alexa The role of cognitive and visual abilities as predictors in the Multifactorial Model of Driving Safety.
General Science

General Science

Journal of Ergonomics

Author(s): Anstey KJ, Horswill MS, Wood JM, Hatherly C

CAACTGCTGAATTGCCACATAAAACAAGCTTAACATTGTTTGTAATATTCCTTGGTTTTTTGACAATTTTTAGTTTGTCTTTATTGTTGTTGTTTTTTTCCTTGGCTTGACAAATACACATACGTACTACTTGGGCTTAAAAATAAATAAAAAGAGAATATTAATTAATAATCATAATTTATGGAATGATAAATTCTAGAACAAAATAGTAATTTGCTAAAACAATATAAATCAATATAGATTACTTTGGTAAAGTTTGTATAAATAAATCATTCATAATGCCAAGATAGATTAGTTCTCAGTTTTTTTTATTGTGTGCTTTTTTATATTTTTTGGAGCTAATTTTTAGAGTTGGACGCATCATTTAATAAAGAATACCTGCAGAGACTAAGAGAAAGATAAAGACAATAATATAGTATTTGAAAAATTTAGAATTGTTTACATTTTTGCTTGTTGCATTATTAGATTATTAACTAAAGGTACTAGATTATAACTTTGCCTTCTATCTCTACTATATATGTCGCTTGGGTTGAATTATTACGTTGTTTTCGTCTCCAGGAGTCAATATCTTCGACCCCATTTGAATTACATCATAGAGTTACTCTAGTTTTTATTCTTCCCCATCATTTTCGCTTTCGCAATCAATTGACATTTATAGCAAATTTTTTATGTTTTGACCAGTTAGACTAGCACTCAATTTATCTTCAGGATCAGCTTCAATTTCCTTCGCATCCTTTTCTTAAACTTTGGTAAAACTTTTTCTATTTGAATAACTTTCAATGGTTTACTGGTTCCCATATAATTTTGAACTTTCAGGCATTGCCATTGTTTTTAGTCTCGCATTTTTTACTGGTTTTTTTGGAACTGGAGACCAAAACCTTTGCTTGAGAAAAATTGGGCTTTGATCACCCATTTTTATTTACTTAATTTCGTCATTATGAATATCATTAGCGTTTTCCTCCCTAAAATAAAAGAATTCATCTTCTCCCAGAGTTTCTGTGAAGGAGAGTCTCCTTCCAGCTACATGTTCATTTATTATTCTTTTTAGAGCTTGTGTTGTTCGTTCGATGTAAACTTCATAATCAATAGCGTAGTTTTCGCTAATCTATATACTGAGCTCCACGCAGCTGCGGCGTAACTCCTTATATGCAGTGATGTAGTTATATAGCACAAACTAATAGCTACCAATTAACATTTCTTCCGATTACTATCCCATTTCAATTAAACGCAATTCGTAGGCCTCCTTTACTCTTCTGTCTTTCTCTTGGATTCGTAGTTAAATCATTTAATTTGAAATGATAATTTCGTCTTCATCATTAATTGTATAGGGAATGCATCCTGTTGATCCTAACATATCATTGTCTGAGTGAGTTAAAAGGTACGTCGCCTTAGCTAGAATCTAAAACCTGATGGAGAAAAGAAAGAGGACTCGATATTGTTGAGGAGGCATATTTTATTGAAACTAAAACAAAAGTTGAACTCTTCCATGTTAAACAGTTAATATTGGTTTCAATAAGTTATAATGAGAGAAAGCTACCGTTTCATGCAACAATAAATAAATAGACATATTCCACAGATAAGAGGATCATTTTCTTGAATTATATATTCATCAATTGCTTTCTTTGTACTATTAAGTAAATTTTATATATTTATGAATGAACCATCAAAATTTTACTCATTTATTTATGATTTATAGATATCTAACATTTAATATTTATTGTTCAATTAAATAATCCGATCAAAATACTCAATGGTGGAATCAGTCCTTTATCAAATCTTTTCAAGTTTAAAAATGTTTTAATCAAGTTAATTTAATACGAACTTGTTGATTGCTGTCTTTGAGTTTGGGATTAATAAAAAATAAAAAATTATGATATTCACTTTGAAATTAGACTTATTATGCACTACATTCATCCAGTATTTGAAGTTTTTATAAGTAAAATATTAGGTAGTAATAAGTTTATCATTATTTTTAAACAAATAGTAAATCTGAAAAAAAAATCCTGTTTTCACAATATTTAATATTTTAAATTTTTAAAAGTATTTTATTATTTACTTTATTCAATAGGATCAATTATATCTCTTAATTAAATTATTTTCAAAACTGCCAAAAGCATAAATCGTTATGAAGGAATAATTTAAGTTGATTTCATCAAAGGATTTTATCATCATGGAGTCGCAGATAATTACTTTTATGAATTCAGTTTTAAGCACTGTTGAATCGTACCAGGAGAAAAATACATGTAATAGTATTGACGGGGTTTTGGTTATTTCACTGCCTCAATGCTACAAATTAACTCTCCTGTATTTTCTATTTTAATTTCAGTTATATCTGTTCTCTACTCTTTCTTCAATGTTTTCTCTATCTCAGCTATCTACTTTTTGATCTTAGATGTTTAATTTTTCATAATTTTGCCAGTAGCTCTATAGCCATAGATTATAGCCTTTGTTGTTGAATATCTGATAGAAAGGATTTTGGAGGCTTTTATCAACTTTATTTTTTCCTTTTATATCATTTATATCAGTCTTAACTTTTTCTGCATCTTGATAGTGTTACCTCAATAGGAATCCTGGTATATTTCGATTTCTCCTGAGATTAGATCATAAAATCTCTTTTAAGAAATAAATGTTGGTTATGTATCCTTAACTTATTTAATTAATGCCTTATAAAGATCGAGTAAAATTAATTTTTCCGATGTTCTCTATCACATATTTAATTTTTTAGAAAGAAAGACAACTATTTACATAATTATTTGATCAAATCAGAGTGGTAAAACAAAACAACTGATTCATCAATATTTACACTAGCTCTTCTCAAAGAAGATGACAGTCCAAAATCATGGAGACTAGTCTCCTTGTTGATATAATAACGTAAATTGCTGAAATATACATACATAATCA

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Abstract OBJECTIVE: The current study evaluated part of the Multifactorial Model of Driving Safety to elucidate the relative importance of cognitive function and a limited range of standard measures of visual function in relation to the Capacity to Drive Safely. Capacity to Drive Safely was operationalized using three validated screening measures for older drivers. These included an adaptation of the well validated Useful Field of View (UFOV) and two newer measures, namely a Hazard Perception Test (HPT), and a Hazard Change Detection Task (HCDT). METHOD: Community dwelling drivers (n=297) aged 65-96 were assessed using a battery of measures of cognitive and visual function. RESULTS: Factor analysis of these predictor variables yielded factors including Executive/Speed, Vision (measured by visual acuity and contrast sensitivity), Spatial, Visual Closure, and Working Memory. Cognitive and Vision factors explained 83-95\% of age-related variance in the Capacity to Drive Safely. Spatial and Working Memory were associated with UFOV, HPT and HCDT, Executive/Speed was associated with UFOV and HCDT and Vision was associated with HPT. CONCLUSION: The Capacity to Drive Safely declines with chronological age, and this decline is associated with age-related declines in several higher order cognitive abilities involving manipulation and storage of visuospatial information under speeded conditions. There are also age-independent effects of cognitive function and vision that determine driving safety. Copyright © 2011 Elsevier Ltd. All rights reserved. This article was published in Accid Anal Prev and referenced in Journal of Ergonomics

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